LAS VEGAS – As AT&T and other cellular players work to expand their IoT businesses, they’re increasingly facing challenge from the likes of Sigfox, Senet, Ingenu and others that operate non-cellular wireless networks, generally in unlicensed spectrum. But AT&T’s Cameron Coursey argued that cellular network operators will likely dominate the space in the years to come.
“We’re not after the internet of a few things,” Coursey said here during the FierceWireless “Next-gen IoT Networks: Which ones will live and which ones will die” event. Coursey is AT&T’s VP of product development for AT&T's Internet of Things Solutions business.
Coursey explained that IoT services and applications range from low-bandwidth devices that only need to send a few bytes of data per day, to high-bandwidth applications like video surveillance cameras that require a high-speed connection in order to transmit video feeds. “All of these are things the cellular technologies can do,” Coursey said.
Craig Miller, VP of worldwide marketing at chipmaker Sequans, agreed that LTE networks from the likes of AT&T and Verizon are already widespread and established and can support many of the requirements in the IoT space. He added that wireless carriers continue to refine those networks with IoT-focused technologies like LTE M. Such technologies essentially dedicate a slice of carriers’ LTE networks for IoT applications, providing relatively inexpensive devices with longer battery lives, coupled with slower-speed network services.
“These [LTE] networks already exist,” Miller explained.
Not surprisingly, executives from non-cellular players like Sigfox and Ingenu argued that there is a need for other networks and services.
“LTE can support some things,” said John Horn, the CEO of Ingenu, which is building its wireless RPMA network in locations across the globe. The network uses unlicensed spectrum to provide IoT services to cities, oil and gas companies and other industrial applications. Horn said Ingenu’s network is specifically designed to provide services for machines, whereas LTE is designed primarily for people.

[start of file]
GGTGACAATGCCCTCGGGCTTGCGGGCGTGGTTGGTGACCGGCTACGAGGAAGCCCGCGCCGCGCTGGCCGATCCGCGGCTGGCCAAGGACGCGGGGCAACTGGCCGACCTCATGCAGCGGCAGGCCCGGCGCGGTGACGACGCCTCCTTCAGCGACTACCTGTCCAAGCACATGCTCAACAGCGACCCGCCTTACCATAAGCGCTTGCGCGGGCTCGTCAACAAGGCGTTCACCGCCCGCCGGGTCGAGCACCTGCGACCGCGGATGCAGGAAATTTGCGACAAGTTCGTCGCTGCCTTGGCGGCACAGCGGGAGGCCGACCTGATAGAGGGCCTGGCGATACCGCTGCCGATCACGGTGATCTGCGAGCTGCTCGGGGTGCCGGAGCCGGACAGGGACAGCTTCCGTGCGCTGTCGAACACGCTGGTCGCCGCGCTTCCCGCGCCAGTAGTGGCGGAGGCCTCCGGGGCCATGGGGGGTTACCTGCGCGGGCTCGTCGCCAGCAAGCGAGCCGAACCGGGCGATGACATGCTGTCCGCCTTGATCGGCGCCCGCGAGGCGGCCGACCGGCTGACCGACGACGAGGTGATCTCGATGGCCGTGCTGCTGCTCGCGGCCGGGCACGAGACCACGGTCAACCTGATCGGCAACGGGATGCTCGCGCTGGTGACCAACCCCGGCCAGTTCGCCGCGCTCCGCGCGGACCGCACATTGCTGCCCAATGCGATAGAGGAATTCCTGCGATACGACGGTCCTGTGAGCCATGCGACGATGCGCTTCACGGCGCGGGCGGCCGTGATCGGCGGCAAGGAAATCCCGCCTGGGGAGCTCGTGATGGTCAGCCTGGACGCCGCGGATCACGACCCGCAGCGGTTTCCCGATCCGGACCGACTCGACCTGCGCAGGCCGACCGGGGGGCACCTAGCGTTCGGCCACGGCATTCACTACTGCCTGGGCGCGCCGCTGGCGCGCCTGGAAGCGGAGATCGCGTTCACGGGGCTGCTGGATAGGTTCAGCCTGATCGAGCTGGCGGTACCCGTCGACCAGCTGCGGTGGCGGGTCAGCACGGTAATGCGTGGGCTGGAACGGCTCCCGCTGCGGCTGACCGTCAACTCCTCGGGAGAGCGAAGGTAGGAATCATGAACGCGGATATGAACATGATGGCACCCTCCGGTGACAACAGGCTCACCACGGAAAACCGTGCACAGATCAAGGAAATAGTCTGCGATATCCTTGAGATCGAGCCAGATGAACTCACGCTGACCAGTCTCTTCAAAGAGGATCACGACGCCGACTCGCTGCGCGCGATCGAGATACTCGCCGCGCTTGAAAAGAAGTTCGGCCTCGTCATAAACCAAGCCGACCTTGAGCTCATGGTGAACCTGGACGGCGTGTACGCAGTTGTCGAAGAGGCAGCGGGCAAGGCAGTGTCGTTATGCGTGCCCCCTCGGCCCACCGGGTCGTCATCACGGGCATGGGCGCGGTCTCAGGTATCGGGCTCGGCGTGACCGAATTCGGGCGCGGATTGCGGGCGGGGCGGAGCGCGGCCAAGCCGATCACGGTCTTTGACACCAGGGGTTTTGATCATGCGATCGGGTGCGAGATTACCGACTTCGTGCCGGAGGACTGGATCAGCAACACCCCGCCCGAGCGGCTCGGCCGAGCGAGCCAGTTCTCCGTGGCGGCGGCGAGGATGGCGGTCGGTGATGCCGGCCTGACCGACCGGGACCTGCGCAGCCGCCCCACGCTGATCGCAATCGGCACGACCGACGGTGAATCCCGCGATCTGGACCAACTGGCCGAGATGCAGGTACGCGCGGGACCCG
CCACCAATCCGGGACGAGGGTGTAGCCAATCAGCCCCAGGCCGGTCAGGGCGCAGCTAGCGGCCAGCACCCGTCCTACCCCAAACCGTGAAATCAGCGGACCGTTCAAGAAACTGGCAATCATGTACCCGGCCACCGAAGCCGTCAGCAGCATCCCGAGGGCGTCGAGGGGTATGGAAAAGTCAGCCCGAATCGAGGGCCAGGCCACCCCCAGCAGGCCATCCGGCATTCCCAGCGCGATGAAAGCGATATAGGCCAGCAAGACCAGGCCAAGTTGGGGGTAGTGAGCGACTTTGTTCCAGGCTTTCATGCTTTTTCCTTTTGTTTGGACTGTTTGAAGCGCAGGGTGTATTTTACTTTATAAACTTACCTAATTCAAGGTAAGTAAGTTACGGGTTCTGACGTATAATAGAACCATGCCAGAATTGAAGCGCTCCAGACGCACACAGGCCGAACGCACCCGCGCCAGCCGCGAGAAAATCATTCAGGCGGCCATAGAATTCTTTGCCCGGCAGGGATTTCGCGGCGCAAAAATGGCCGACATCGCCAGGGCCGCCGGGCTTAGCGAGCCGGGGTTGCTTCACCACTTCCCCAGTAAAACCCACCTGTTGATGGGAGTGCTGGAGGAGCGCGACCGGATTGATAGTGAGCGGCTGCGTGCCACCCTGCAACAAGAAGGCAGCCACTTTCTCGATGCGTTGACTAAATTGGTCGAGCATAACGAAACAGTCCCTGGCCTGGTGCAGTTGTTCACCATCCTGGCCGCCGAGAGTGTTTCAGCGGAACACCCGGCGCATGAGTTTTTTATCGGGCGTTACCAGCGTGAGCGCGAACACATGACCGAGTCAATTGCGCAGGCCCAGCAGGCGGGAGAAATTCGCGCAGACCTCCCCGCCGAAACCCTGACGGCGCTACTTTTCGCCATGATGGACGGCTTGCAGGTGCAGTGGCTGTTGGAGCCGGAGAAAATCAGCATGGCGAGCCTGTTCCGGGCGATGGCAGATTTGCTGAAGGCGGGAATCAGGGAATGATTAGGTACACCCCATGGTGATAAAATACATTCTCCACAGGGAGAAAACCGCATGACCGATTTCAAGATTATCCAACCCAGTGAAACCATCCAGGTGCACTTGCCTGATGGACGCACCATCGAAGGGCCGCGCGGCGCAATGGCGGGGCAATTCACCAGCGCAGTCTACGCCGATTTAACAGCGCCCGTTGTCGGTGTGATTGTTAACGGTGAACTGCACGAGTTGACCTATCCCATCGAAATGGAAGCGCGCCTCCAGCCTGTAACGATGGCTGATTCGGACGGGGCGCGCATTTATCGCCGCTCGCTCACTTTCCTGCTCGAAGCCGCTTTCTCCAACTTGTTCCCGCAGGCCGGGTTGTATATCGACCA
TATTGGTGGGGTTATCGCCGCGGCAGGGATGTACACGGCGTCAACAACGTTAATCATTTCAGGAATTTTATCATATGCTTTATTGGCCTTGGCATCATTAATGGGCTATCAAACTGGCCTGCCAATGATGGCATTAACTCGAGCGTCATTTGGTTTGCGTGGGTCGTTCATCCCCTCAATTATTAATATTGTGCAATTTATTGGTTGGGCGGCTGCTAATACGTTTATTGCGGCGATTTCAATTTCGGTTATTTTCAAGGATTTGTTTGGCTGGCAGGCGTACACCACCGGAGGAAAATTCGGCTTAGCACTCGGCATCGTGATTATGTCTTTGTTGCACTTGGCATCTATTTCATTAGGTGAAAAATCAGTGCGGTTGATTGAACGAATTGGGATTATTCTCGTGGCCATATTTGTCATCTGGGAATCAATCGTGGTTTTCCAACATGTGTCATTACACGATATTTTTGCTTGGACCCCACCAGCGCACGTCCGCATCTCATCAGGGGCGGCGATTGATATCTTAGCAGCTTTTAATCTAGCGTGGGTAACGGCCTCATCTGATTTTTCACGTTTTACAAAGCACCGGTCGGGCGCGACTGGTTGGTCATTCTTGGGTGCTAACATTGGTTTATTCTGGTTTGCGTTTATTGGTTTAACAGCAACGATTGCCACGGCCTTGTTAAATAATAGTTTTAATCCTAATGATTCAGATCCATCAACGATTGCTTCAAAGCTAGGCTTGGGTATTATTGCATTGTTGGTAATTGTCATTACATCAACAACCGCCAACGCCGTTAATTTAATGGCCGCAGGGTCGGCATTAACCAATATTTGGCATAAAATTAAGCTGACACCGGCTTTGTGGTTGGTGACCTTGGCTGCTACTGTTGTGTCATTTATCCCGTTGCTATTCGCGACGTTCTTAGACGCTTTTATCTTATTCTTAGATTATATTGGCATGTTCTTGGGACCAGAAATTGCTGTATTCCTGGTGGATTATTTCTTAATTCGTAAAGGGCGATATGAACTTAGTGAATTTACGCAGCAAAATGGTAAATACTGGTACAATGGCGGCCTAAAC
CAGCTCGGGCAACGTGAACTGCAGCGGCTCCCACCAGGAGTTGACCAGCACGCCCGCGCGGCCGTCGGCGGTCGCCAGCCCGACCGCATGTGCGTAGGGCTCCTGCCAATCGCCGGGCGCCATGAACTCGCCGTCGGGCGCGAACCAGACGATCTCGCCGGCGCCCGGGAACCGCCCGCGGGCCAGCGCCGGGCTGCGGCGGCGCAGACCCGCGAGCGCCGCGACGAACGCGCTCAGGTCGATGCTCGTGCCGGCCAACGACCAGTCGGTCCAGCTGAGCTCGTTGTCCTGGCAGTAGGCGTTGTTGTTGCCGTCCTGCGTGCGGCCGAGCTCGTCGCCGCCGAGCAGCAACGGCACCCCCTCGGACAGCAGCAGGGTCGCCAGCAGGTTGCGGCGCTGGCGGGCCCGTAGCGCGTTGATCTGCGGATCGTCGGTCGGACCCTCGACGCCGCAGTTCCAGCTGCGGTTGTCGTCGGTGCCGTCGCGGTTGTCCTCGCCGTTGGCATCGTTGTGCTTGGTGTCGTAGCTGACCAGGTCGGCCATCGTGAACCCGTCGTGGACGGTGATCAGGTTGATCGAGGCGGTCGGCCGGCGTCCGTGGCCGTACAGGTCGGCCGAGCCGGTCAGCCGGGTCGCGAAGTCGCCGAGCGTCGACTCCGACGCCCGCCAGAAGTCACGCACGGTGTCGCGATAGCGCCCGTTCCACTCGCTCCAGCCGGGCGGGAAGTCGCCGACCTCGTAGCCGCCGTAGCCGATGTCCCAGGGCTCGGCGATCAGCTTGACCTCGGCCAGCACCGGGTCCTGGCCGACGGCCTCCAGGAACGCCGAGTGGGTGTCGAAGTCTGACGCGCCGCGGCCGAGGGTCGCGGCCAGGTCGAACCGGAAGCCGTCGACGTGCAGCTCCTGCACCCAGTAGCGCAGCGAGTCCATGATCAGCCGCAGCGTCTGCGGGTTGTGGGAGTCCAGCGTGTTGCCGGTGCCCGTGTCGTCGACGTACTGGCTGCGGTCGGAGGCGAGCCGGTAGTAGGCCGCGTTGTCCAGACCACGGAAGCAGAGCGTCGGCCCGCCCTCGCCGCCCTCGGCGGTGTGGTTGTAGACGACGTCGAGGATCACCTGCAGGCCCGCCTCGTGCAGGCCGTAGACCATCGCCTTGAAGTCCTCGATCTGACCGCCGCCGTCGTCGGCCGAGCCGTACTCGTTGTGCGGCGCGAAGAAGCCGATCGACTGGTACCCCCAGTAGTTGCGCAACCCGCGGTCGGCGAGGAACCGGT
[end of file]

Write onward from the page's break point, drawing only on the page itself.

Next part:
Horn added that efforts to tweak LTE for the IoT with new standards will likely meet some customer needs, but that it also adds additional questions and concerns. “You’re complicating things that are already too complicated,” he said.
Michael Orr, VP of sales and partners in North America for Sigfox, said that the IoT market is big enough for all the companies that are working in the arena. “IoT is really, really big," he said. “No one technology sitting here is going to fit all those things.”
“It’s a mistake to think that any one of them will take 90 percent," he added.
Like Ingenu, Sigfox is also building a wireless network in unlicensed spectrum designed for the IoT space.
Mrinalini (Lani) Ingram, VP of smart communities for Verizon, argued that the “pie is big enough for everybody.” The IoT, she said, is “going to require different business models, different technologies.”
Interestingly, Ingenu’s Horn and AT&T’s Coursey took aim directly at each other, with Horn pointing out that AT&T is planning to shut down its 2G network by the end of this year, a situation that could affect the machine-to-machine services that currently use that network. “If you have 2G you’re guaranteed to die,” Horn said.
AT&T’s Coursey countered by asking Horn how old Ingenu is as a company (Horn answered that it was eight years old.) “Is the company going to be around? Is the technology going to be around?” Coursey asked rhetorically. “People need to think about that.”
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